• The rotational symmetry of the absorbed energy distribution allows use of an initial pressure distribution of the kind p0(R&vec;+c0te&vec;r), with R&vec; being the vector to the detector spot and e&vec;r the unity vector in spherical coordinates.
• The position of an ideal point detector is at the surface of the sample with the distance R from the irradiation axis leading to a modification of Eq. (3):
The assumption of a point detector allows use of an ideal signal without diffraction and broadening of the signal.
• For calculations showing the qualitative influence of the parameters, the assumption of an instantaneous pressure generation corresponding to the stress confinement leads to dp0/dt=0 (at t=0) .
Due to the symmetry around the z axis, a two-dimensional replacement in spherical coordinates can be used with
Figure 3 shows the calculated absorbed-energy distribution for the ciliary body region of a rabbit eye, using the properties from Table 1. The beam has a diameter of 600 μm and a pulse energy of 10 mJ. Higher absorbed-energy densities are shown in bright colors, whereas the dark areas at the right side indicate only low absorbed-energy densities. The three different layers can be clearly distinguished, due to the stepwise increase of the absorbed-energy densities. Figure 4 shows the cross sections at two distances from the irradiation axis of Fig. 3 (top), and the calculated time-dependent pressure profiles (bottom) on top of the tissue sample at these distances.
It can be clearly seen that for larger distances from the axis, the separated pressure peaks from the ciliary body and the pigmented epithelium become one broadened peak, only showing a rough estimation of the depth of the ciliary body. Based on these calculations, it is obvious that for the localization of the ciliary body, the lateral distance between the irradiating fiber and detector should be short for optimal z resolution.
For online monitoring of the coagulation process, the influence of the temperature rise is very important. Under these circumstances, the volumetric expansion coefficient β cannot be considered to be constant, thus leading to a change in the Grueneisen-coefficient Γ, and therefore the conversion from absorbed energy into pressure.
A linear approximation of Γ was given by Landau and Lifschitz1721 22
For a temperature gradient at the start of the coagulation process, the second term leads to an increasing Γ, and therefore higher optoacoustic signal amplitudes. Measurements on biological tissues showed a linear rise of the amplitude22 in the range from 20 to 47 °C, although the optical attenuation coefficient stayed constant.
Due to the changes of the optical properties above a tissue temperature of approximately 55 °C, the influence of this process on the detected signal cannot be predicted completely. The whitening of most tissues during coagulation allows the assumption that the scattering coefficient increases strongly.23 24 This would affect the optoacoustic signals in a way that the amplitude should be decreased, and the entire signal will be broadened.
Materials and Methods
The experimental setup consists of a Q-switched Nd:YAG laser emitting at 1064 nm as source for the pulsed irradiation. The pulse duration is 33 ns. The emitted light is coupled into a silica fiber with a core diameter of 600 μm, which leads to the detector handpiece. The acoustic detector is made of a piezoelectric polyvinylidenfluoride (PVDF) film with a thickness of 9 μm. The film is covered on both sides with an aluminum coating used as electrodes to measure the charge separation of the piezoelectric film. The overlap of the two electrodes forms the active detector region, which is the pressure sensitive part of this detector. In these experiments the active area was a ring with an outer diameter of 900 μm and an inner diameter of 650 μm. The irradiating fiber is located in this inner part. To avoid signal distortions due to acoustic reflections at the back of the detector, the piezoelectric film is glued to a nonpolarized block of PVDF (Fig. 5). The typical bandwidth of the detector was 80 MHz, and the typical sensitivity was 6.6 mV/bar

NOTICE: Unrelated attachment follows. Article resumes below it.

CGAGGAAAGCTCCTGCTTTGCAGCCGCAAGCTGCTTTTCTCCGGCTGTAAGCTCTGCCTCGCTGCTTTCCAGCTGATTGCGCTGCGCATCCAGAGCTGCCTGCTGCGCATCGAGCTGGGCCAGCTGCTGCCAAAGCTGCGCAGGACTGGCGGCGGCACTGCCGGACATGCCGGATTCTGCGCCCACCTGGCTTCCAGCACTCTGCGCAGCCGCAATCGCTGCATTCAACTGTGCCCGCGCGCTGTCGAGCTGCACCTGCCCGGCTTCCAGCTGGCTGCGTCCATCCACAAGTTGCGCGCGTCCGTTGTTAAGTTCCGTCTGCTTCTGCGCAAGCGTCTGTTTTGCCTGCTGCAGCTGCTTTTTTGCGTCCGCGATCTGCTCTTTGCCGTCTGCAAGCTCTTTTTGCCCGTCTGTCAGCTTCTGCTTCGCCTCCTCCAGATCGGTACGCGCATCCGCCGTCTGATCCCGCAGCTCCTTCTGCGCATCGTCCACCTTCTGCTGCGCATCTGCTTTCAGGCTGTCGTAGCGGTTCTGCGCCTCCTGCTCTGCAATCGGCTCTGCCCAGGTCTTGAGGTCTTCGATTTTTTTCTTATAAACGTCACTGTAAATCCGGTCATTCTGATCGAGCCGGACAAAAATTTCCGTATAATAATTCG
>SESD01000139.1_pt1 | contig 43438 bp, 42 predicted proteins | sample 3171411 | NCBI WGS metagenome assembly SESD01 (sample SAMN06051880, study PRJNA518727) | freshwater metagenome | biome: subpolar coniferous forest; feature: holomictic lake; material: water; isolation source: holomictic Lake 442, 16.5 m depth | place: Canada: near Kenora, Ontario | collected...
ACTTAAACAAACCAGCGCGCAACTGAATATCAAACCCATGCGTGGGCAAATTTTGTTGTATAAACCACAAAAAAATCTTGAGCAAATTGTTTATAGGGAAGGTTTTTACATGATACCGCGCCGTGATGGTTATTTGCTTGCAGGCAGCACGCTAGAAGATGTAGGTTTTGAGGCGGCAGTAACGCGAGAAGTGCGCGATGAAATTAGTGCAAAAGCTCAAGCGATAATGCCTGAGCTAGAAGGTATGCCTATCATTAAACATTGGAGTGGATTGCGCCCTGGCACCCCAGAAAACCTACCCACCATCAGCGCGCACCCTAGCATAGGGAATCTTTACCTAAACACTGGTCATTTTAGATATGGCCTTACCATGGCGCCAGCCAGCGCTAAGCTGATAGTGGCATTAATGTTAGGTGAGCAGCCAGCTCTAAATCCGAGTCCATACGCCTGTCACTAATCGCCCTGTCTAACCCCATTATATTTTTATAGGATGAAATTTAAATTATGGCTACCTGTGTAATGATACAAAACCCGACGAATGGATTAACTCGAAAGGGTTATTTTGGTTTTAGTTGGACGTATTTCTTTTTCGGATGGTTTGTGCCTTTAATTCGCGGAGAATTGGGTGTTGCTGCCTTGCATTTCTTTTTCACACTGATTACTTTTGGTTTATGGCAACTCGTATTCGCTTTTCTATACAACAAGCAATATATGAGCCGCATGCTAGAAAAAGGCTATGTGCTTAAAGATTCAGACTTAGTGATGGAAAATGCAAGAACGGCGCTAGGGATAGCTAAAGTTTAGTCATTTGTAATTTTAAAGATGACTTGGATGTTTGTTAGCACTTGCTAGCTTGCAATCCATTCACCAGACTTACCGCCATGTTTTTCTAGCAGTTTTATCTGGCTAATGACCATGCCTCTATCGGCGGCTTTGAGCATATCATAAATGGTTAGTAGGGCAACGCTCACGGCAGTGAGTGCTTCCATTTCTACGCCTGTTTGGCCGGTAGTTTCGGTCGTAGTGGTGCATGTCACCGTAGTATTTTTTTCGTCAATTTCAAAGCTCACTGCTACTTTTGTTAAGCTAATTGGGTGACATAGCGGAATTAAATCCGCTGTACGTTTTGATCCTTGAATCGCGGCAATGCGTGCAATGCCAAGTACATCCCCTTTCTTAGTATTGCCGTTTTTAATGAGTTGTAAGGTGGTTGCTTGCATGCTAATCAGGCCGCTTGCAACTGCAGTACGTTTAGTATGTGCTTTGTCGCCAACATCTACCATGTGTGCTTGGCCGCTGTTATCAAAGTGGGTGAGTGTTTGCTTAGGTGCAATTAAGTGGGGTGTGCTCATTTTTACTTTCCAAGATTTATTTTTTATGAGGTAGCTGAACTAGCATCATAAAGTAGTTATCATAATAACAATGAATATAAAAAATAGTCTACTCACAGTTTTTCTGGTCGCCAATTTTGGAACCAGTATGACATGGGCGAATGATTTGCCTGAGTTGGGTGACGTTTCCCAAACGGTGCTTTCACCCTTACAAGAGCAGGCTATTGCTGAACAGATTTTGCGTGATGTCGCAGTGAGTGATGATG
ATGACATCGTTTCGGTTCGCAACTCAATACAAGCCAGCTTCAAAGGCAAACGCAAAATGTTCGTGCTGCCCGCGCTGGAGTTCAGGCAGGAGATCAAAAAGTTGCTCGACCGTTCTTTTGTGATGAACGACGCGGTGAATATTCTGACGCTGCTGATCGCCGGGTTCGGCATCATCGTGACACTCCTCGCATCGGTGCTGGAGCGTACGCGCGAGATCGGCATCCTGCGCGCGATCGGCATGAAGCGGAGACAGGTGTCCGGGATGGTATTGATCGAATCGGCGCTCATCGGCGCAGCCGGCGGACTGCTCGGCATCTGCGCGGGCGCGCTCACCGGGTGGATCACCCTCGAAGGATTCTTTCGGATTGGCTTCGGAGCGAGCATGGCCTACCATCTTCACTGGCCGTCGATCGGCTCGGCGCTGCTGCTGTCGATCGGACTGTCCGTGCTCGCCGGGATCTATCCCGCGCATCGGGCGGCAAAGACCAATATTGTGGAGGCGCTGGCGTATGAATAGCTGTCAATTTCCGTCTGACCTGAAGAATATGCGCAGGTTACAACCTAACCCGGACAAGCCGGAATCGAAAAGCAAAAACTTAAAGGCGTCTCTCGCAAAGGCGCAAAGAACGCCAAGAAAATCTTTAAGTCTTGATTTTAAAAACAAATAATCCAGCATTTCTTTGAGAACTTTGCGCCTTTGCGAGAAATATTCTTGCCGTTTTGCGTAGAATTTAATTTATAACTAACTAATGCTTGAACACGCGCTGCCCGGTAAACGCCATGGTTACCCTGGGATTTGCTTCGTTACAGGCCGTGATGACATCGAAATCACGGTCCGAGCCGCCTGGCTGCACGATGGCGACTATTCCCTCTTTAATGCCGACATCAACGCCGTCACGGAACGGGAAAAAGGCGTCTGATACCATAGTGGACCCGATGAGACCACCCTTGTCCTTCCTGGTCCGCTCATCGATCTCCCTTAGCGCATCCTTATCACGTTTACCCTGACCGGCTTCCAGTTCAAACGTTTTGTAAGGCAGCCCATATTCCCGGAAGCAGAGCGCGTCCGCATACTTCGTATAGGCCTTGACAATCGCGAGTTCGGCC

The pressure transients are recorded with a fast oscilloscope (Tektronix TDS-540D) using an input impedance of 1 MΩ, or a transient recorder PC card (Fast Comtech TR 400) and a LabView program after amplification with a transimpedance converter and a voltage amplifier (Femto DHPVA-200) with an input impedance of 50 Ω.
Figure 5 shows the complete setup with an enlarged sketch of the detector head. Note that due to reasons of visibility, the depiction is not to scale.
A diode laser (SDL FD4200-25) emitting at a wavelength of 810 nm can be coupled into the same fiber to coagulate the tissue. Thus, tissue changes during laser treatment could be monitored online.
The tissue samples used for the experiments were either freshly enucleated porcine or rabbit eyeballs, which were used within five hours, to avoid changes due to degradation of the tissue. During measurement, a constant intraocular pressure of 21 mmHg was maintained by infusion of a physiological NaCl solution. The samples were fixed in a translation stage made of two plates with holes for the eyeglobe, to allow recording of optoacoustic transients at defined distances from the corneoscleral limbus. For the comparison of the imaged region with the real eyeglobe, histological sections from these parts were taken using an HE staining. Black surgical twine was sewed into the sclera at the starting and end point to mark the measured line for the histological section. This twine can be seen clearly in the histological sections, but is not shown in Fig. 6.
Localization of the Ciliary Body
To localize the ciliary body of a porcine eye, 16 spots at a distance of 500 μm to each other arranged on a straight line perpendicular to the limbus were measured. The pulse energy of the Nd:YAG laser was 10 mJ at each measured spot. The transients measured were directly converted into a gray-scale image with a linear color scale. Bright colors indicate regions with a high induced pressure amplitude, and therefore higher fluence and absorption coefficient, whereas dark colors indicate regions with low pressure amplitudes. Figure 6 shows the gray-scale image together with the corresponding histological section.